by Shelly Yanoff
One morning this December, the entire student body of the Parkway Northwest High School for Peace and Social justice came together in a small part of the auditorium in the large building that now houses a middle school and a high school in east Mount Airy.
The students were listening to a speaker who was telling the story of his escape from turmoil and danger in his distant homeland, Uganda, and his flight and life here now. Dennis Okema, who now works with Global Education Motivators, tells his story to help high school students understand the importance of working for peace anywhere and everywhere in the world.
The school was created to underscore that message.
Philadelphia’s history of both community and peace activism as well as its high violence and family-poverty rates provides the setting for young people to learn about the world and themselves through the prism of peace and social justice. From the beginning, the school was to be small but its vision large. For eight of its nine years of life, the high school was housed in a small building in a bucolic setting off Germantown Avenue.
Last year, the school district’s financial situation made the move to the newly vacant second floor of a large, industrial-looking school building necessary. In spite of the severe budget cuts of the last few years, the new principal and a small committed staff, joined by a home and school council and a community advisory group, are determined to “make it work.”
What makes the school different from other public high schools is its emphasis on connecting ideas about the pursuit of peacekeeping and integrating the importance of social justice and peace work throughout the four years.
All ninth graders take a course in social development and leadership; some students later participate in a global classroom project led by Global Education Moderators, where students connect with other young people and are urged to think about steps toward world peace. The senior projects require students to study an issue, undertake field work, connect with the people in the region working on it, explore ways to solve the problem, and make a year-end presentation to a panel of teachers and community members.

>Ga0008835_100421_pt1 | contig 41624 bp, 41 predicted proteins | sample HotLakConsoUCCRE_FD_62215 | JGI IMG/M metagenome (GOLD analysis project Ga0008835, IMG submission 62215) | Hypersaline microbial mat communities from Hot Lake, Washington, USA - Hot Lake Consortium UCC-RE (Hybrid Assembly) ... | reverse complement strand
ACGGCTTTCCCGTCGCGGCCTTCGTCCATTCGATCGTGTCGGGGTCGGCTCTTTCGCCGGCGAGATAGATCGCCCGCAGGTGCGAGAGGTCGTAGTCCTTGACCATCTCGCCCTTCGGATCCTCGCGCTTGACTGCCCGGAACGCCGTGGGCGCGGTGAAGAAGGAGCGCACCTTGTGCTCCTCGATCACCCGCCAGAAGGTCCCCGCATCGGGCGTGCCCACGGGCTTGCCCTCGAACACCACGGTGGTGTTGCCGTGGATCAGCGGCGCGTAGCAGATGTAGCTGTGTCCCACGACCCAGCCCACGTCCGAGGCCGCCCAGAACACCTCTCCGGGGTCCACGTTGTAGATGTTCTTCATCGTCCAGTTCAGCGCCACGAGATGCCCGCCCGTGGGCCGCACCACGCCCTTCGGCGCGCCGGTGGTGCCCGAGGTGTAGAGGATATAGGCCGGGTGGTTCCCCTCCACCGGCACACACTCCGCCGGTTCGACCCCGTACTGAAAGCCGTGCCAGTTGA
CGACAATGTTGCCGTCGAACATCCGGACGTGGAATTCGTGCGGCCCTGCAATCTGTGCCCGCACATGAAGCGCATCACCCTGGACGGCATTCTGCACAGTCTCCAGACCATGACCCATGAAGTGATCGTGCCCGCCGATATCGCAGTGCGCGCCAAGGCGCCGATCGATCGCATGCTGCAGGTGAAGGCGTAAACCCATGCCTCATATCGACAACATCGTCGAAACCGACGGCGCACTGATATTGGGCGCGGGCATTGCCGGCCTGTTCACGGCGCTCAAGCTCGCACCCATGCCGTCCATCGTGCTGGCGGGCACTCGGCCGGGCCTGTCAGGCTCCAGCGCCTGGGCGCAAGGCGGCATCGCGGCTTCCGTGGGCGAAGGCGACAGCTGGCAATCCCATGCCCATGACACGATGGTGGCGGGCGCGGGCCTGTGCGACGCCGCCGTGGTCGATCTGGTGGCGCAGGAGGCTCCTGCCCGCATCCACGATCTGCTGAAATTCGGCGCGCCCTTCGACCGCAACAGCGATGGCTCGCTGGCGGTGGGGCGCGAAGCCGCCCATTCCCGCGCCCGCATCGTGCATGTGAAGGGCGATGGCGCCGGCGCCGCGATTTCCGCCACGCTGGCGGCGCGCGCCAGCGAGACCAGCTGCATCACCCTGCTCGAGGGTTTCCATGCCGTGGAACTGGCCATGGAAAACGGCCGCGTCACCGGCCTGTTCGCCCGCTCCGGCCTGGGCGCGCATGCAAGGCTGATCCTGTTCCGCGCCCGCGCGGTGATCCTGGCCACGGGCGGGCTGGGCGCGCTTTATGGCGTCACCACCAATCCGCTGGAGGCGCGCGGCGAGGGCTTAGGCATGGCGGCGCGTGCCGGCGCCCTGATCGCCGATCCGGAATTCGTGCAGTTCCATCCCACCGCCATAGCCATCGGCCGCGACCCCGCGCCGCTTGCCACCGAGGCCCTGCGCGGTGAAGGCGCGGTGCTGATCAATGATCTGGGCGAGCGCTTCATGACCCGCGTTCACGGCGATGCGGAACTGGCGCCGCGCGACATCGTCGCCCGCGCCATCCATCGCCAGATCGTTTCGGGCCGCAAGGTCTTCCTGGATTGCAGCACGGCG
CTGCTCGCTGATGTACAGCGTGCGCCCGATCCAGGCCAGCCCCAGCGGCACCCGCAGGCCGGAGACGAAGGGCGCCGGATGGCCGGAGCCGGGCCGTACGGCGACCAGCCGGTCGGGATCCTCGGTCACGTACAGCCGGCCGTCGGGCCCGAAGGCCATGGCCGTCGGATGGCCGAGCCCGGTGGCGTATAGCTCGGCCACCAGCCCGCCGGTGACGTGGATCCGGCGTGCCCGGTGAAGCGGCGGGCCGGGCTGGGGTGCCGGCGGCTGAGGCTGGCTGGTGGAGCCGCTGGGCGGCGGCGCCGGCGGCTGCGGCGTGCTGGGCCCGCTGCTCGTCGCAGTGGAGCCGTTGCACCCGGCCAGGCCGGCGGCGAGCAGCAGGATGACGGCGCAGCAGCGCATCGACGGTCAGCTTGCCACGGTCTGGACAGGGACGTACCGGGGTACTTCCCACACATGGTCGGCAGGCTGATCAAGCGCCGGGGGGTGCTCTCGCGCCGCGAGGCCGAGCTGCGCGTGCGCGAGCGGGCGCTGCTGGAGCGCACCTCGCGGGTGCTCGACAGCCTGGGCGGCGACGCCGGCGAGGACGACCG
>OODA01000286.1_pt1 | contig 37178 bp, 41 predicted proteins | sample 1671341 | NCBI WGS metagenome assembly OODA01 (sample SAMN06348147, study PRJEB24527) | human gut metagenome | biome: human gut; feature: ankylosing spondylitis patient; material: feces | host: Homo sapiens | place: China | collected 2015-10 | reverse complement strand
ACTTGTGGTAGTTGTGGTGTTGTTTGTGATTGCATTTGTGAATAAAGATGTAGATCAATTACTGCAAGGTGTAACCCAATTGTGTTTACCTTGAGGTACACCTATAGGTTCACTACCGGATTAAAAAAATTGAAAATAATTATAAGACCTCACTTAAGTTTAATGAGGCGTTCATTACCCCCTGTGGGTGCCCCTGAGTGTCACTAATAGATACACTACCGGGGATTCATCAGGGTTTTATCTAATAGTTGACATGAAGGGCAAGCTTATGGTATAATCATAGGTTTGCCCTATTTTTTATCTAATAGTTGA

The students are required to perform 60-120 hours of community service. They are aided by a former school teacher who works with the students to assist them in their field work as well as support them in their community service requirements.
Some students take advantage of the school’s connection with Arcadia University and take classes at the nearby college; some participate in an advanced course in psychology, while others are working to raise funds to travel to Costa Rica for ten days over spring break to live with a family and undertake volunteer work there.
Back in Northwest Philadelphia, visitors enter the building, sign in and go through the weapons detector, climb the “early fifties” stairwell to reach the second floor: the Northwest High School for Peace and Social Justice.
Once there, banners and posters welcome you and announce that “If you want peace, work for justice” and remind all that the work is old and new, demanding ongoing continuous commitment and engagement. Other posters, banners and signs – the work of Parkway students and supporters – present their individual and group hopes for the present as well as the future.
Today, the overwhelming majority of students (90 percent) of Parkway Northwest High School for Peace and Social Justice go on to higher education, having been exposed to different ways of thinking about the world and their possible future role in it. Like its students, the school is very much a work in progress. – its challenges are many.
Shelly Yanoff, of Mt. Airy, a longtime advocate for children and education, is the former executive director of Puiblic Citizens for Children and Youth.